What is a ring study?
A ring study is a demographic profiling and market analysis tool. It is often used by commercial businesses performing a location analysis to decide on where they may open new operations. Ring studies are also frequently used by real estate enterprises, developers, and others concerned with the economic prospects of a given area. In addition, the information revealed in a ring study can be useful to researchers, academics, and anyone else trying to define the demographic makeup of a single isolated area.
Every ring study captures a demographic snapshot of a given area, including key details about its population, economy, and growth over time. The goal is to capture a literal and figurative bird’s eye view of an area, so researchers and business leaders can make informed decisions and further their own understanding.
Anyone considering the economic prospects of a given location can use the results of the study to inform further inquiry before they make any major decisions.
Why Is It Called a “Ring” Study?
It is called a “ring” study because it is performed by choosing a specific site and then studying the area around it within a given radius, generating a perfect circle on the map.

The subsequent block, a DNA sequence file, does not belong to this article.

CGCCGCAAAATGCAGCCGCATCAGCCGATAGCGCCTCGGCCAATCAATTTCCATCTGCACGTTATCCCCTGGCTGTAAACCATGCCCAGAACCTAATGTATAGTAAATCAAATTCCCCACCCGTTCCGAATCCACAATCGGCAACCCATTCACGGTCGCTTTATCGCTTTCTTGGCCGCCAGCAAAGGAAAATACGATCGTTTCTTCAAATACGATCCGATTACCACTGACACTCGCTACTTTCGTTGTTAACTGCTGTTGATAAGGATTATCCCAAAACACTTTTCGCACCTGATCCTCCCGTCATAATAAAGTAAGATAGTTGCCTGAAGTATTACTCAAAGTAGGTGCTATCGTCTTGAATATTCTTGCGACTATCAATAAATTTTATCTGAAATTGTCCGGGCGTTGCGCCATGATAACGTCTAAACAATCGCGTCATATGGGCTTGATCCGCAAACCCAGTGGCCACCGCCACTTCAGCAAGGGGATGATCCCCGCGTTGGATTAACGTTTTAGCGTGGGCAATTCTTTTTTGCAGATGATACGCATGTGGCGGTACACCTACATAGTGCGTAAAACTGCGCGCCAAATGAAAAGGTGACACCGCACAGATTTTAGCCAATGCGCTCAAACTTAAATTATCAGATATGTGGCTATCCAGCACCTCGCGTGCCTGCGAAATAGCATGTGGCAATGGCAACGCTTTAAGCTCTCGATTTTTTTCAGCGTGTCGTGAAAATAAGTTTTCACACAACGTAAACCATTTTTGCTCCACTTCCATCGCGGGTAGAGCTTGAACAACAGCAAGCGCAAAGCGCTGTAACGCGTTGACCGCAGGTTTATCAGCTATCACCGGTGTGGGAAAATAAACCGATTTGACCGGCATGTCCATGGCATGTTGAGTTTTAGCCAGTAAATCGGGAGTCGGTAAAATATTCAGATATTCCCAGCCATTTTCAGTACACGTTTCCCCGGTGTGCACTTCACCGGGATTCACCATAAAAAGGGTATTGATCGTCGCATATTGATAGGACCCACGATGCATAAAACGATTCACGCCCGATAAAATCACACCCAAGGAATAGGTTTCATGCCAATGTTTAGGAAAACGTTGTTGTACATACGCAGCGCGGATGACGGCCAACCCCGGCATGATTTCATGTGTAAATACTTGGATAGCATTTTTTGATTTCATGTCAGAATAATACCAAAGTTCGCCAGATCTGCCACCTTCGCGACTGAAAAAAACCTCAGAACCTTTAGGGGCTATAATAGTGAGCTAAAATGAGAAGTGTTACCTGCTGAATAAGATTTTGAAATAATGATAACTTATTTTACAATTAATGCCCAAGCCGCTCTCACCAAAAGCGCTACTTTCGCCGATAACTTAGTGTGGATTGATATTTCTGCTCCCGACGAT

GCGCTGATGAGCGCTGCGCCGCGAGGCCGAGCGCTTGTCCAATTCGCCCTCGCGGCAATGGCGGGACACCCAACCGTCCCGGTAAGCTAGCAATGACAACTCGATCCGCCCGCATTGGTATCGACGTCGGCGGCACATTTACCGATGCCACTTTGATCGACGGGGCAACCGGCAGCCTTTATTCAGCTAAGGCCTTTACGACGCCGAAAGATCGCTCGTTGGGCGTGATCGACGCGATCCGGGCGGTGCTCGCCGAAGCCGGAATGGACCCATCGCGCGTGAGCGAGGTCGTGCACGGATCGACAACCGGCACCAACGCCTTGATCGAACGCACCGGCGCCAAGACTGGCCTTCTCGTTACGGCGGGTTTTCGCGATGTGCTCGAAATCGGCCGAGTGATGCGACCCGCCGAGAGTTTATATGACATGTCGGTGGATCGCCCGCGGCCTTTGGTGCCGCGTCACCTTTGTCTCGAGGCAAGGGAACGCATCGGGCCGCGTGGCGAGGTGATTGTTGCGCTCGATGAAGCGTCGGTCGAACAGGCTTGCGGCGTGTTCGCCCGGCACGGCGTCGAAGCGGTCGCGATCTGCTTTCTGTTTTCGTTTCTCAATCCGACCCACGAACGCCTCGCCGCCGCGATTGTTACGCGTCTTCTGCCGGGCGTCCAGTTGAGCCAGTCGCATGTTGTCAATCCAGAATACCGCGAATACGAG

Ring studies yield information on households, neighborhoods, infrastructure, and other key factors on a selected area within a specific radius. It essentially creates a quick demographic “cross-section” to study, like looking at the rings of a tree from a slice in its trunk.
Ring studies can be performed concentrically, meaning several profiles can be developed based on a series of larger radiuses, creating several geographic “rings” around a given site. They can also be altered to a polygon study, where the area of interest is fenced in by chosen parameters. Demographic data is then generated for everything that falls within the polygon
How Big Is a Typical Ring Study?
Technically, a ring study can be any size. The most common ring sizes are 1 mile, 3 miles, 5 miles, and 10 miles.
A ring study can be 100 miles or even larger, in some cases. However, as the radius gets larger, the area of study gradually encompasses a wider variety of different communities. Having lots of different communities in a single large ring means it’s harder to create a single profile or understanding of the given area.